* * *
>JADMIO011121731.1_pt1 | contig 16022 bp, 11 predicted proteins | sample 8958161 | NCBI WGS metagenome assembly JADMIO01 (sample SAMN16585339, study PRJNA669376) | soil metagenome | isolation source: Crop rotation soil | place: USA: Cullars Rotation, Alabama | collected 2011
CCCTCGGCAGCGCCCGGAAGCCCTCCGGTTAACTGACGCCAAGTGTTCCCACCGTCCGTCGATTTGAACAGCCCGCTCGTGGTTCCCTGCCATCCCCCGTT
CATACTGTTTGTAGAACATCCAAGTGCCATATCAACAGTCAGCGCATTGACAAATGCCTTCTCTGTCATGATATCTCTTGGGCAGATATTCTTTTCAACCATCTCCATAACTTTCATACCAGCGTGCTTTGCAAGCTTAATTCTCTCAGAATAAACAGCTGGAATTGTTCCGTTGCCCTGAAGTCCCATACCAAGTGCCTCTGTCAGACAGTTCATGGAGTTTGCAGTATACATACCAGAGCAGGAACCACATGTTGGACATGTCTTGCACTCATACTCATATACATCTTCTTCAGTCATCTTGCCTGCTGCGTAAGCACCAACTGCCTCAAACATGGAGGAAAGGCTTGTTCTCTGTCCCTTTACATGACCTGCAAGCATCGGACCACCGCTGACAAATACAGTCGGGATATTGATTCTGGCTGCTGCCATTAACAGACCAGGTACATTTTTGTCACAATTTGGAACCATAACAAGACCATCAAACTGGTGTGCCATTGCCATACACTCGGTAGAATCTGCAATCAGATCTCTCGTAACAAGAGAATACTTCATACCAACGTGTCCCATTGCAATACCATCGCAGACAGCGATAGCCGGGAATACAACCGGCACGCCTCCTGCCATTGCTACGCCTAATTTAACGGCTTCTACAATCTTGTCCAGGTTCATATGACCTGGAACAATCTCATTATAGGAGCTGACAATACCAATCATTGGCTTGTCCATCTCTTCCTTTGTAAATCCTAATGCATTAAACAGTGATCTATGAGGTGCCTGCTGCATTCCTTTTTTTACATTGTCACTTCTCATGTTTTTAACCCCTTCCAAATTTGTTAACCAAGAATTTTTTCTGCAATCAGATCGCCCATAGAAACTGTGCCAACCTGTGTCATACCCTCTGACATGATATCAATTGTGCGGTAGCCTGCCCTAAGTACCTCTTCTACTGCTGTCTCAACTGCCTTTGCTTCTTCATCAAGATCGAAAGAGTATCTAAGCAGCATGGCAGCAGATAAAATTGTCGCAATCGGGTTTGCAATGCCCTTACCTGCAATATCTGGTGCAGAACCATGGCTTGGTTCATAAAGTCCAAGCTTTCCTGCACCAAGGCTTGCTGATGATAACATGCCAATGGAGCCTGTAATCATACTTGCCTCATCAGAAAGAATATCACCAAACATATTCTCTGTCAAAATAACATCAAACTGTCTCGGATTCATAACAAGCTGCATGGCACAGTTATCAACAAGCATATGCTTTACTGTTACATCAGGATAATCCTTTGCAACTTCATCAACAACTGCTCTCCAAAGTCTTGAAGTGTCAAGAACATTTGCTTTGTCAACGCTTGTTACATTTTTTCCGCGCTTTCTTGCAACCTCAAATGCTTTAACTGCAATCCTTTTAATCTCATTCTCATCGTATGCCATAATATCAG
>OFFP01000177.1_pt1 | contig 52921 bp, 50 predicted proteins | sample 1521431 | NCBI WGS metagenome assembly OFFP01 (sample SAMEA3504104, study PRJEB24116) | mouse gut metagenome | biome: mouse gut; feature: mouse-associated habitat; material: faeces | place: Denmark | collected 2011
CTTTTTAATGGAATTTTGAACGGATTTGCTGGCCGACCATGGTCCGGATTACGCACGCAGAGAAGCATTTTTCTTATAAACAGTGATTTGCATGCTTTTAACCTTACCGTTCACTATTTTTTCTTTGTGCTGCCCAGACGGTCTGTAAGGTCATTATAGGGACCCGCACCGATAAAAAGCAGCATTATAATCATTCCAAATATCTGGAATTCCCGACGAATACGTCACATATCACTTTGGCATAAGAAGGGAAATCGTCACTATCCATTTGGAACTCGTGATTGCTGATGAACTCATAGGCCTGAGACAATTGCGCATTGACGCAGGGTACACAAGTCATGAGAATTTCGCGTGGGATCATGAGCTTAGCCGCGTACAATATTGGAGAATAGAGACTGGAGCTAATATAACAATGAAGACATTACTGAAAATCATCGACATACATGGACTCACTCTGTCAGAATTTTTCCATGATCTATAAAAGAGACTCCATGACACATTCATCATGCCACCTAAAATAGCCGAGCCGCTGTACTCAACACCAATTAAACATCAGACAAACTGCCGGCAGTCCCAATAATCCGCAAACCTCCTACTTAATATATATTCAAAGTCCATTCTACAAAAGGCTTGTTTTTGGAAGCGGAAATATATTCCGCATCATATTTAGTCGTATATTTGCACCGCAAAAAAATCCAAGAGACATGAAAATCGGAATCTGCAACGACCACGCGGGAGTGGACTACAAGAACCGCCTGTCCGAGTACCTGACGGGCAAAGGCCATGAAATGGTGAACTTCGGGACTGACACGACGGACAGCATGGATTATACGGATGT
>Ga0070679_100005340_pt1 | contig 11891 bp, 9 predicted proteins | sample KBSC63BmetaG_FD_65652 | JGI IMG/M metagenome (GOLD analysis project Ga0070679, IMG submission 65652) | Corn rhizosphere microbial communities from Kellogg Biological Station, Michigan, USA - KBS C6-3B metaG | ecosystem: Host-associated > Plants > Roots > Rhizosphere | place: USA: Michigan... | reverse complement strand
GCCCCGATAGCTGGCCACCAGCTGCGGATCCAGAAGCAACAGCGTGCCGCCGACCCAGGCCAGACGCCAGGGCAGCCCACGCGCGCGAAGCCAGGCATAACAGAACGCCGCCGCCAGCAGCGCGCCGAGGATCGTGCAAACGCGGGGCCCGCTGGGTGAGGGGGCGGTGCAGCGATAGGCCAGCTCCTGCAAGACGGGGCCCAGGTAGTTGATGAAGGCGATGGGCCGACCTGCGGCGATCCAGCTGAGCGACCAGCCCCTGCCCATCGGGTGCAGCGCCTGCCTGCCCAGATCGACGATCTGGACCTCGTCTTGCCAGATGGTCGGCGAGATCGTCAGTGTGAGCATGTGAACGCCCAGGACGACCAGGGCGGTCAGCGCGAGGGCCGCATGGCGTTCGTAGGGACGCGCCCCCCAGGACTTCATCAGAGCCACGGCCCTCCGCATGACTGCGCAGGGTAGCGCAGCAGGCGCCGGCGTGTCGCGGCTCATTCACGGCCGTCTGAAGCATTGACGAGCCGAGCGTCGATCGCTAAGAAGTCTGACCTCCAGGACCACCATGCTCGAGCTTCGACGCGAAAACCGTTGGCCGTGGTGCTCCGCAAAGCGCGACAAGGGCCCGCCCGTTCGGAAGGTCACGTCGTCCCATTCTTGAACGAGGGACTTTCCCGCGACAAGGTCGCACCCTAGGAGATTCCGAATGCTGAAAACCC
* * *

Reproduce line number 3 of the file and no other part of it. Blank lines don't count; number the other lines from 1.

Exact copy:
CATACTGTTTGTAGAACATCCAAGTGCCATATCAACAGTCAGCGCATTGACAAATGCCTTCTCTGTCATGATATCTCTTGGGCAGATATTCTTTTCAACCATCTCCATAACTTTCATACCAGCGTGCTTTGCAAGCTTAATTCTCTCAGAATAAACAGCTGGAATTGTTCCGTTGCCCTGAAGTCCCATACCAAGTGCCTCTGTCAGACAGTTCATGGAGTTTGCAGTATACATACCAGAGCAGGAACCACATGTTGGACATGTCTTGCACTCATACTCATATACATCTTCTTCAGTCATCTTGCCTGCTGCGTAAGCACCAACTGCCTCAAACATGGAGGAAAGGCTTGTTCTCTGTCCCTTTACATGACCTGCAAGCATCGGACCACCGCTGACAAATACAGTCGGGATATTGATTCTGGCTGCTGCCATTAACAGACCAGGTACATTTTTGTCACAATTTGGAACCATAACAAGACCATCAAACTGGTGTGCCATTGCCATACACTCGGTAGAATCTGCAATCAGATCTCTCGTAACAAGAGAATACTTCATACCAACGTGTCCCATTGCAATACCATCGCAGACAGCGATAGCCGGGAATACAACCGGCACGCCTCCTGCCATTGCTACGCCTAATTTAACGGCTTCTACAATCTTGTCCAGGTTCATATGACCTGGAACAATCTCATTATAGGAGCTGACAATACCAATCATTGGCTTGTCCATCTCTTCCTTTGTAAATCCTAATGCATTAAACAGTGATCTATGAGGTGCCTGCTGCATTCCTTTTTTTACATTGTCACTTCTCATGTTTTTAACCCCTTCCAAATTTGTTAACCAAGAATTTTTTCTGCAATCAGATCGCCCATAGAAACTGTGCCAACCTGTGTCATACCCTCTGACATGATATCAATTGTGCGGTAGCCTGCCCTAAGTACCTCTTCTACTGCTGTCTCAACTGCCTTTGCTTCTTCATCAAGATCGAAAGAGTATCTAAGCAGCATGGCAGCAGATAAAATTGTCGCAATCGGGTTTGCAATGCCCTTACCTGCAATATCTGGTGCAGAACCATGGCTTGGTTCATAAAGTCCAAGCTTTCCTGCACCAAGGCTTGCTGATGATAACATGCCAATGGAGCCTGTAATCATACTTGCCTCATCAGAAAGAATATCACCAAACATATTCTCTGTCAAAATAACATCAAACTGTCTCGGATTCATAACAAGCTGCATGGCACAGTTATCAACAAGCATATGCTTTACTGTTACATCAGGATAATCCTTTGCAACTTCATCAACAACTGCTCTCCAAAGTCTTGAAGTGTCAAGAACATTTGCTTTGTCAACGCTTGTTACATTTTTTCCGCGCTTTCTTGCAACCTCAAATGCTTTAACTGCAATCCTTTTAATCTCATTCTCATCGTATGCCATAATATCAG